TRANS-SHIPMENT: Given the importance of the Suez Canal and its abundance of ports, Egypt should be a global leader in containerised trans-shipment, though Singapore, Dubai and even Panama outperform Egypt in this regard. Yet opportunities abound.
John Trenchard, a senior executive at the global container terminal firm APM, predicts a new generation of ultra-large container ships (vessels with a capacity of 12,000 to 18,000 twenty-foot equivalent units, or TEUs) will be used principally for trade between the Mediterranean basin and East Asia.
In order to keep pace with such developments in the international shipping industry, Egypt is busy expanding its existing ports. In addition to dredging harbours and building new port facilities, this modernisation process requires adjustments to port design and operation processes. There is work to be done, according to APM’s network and operations manager, Mohamed Abu Samra. “At present, there are just two ports with international standards and capacity,” he said. The port at Sokhna has a 16-metre draught, while that of Port Said East is 15 metres. The ports at Damietta and Alexandria, on the other hand, have draughts of just 13.5 and 11.5 metres, respectively.
Ports are a critical part of Egypt’s logistics infrastructure. At present, 90% of Egypt’s foreign trade passes through one of its 15 seaports (nine on the Red Sea and six on the Mediterranean). Alexandria Port handles more than 55% of Egypt’s foreign trade. Damietta Port, meanwhile, has a capacity of 1.15m TEUs. Port Said East is the leading container port and a regional trans-shipment centre, while Suez Port handles cargo.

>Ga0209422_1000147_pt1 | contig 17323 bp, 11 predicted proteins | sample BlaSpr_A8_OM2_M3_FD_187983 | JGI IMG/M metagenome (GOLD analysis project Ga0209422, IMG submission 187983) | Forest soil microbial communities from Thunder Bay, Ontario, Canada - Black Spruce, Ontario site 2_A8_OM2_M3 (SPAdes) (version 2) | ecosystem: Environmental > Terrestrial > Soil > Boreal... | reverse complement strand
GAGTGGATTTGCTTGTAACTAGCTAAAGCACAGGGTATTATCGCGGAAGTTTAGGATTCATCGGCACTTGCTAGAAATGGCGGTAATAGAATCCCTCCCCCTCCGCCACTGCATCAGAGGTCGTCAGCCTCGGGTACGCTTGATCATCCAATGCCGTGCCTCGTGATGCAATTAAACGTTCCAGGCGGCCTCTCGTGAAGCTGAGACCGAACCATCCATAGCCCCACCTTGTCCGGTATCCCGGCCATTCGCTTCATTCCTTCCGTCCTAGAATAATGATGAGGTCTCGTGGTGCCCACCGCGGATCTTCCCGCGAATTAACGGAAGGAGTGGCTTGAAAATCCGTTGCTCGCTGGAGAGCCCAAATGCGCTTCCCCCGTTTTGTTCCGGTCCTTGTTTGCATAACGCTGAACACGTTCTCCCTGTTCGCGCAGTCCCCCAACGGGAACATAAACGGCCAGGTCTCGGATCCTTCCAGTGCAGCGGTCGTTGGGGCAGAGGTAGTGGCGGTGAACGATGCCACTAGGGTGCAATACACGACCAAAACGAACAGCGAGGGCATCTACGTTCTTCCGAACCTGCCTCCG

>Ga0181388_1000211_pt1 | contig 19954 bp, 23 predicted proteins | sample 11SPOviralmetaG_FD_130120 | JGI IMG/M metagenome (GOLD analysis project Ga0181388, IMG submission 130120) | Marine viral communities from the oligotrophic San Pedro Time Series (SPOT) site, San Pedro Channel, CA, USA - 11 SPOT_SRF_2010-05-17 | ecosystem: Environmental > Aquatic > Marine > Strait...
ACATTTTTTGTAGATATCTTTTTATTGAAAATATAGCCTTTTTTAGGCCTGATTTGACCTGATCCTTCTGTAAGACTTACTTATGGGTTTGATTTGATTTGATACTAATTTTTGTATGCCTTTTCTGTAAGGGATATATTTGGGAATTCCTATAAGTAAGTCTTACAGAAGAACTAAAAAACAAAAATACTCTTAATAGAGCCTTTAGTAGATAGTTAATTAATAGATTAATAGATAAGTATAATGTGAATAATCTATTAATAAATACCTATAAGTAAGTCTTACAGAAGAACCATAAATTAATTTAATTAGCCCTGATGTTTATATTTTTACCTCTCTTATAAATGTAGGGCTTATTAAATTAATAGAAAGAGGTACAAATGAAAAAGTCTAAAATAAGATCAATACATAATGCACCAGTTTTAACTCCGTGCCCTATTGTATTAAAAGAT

NEW PORTS: In February 2012 the Qatari and Egyptian governments signed an agreement to build two new ports, one in Port Said and the other in Alexandria. The first is a 120-sq-km port and industrial complex to be located to the east of Port Said. Already an important harbour for exporting Egyptian commodities such as cotton and rice, Port Said thrives due to its location, status as a duty-free port and role as a fuelling station for ships passing through the Suez Canal. To facilitate traffic flows in and out of the canal, a side canal to the East Port Said harbour is being constructed. The 9-km-long, 18.5-metre-deep canal will cost roughly LE500m ($83.69m) and will be able to handle the larger fleet of ships expected in the coming years.
Egypt’s largest port in Alexandria is set to become even larger with planned infrastructure upgrades. The natural harbour thrives from its location in the Nile Delta and near Egypt’s industrial heart. The Dekheila section of the port, which lies 7 km to the west of the main port, will get the most attention. With natural draughts of up to 20 metres, Dekheila is well suited for the super-large vessels of the future. In addition to boosting Egypt’s maritime infrastructure, the foreseen port projects promise multiple benefits. According to Qatar’s minister of state for international cooperation, Khalid bin Mohammed Al Attiyah, the Port Said project could create as many as 1m jobs, with the port in Alexandria adding another 200,000.
“A long-term game-changer for the container transportation sector is to connect a deep sea terminal such as Port Said East to the main industrial and consumer market of Cairo by rail,” Simon Brown, the managing director of Maersk Egypt Shipping Agency, told OBG.
NILE RIVER: In addition to the Suez Canal and its numerous harbours, Egypt is also home the world’s longest river, but has failed to make use of the Nile’s transport potential in recent decades. A principal transport artery for millennia, the river has fallen well behind other modes due to neglect. An estimated 25% of goods were moved along the Nile during the 1950s, and roughly 95% of Egypt’s current population of nearly 81m lives within 20 km of the Nile basin and delta. Approximately 1.3m tonnes of cargo is shipped by river, accounting for less than 1% of all inland transport.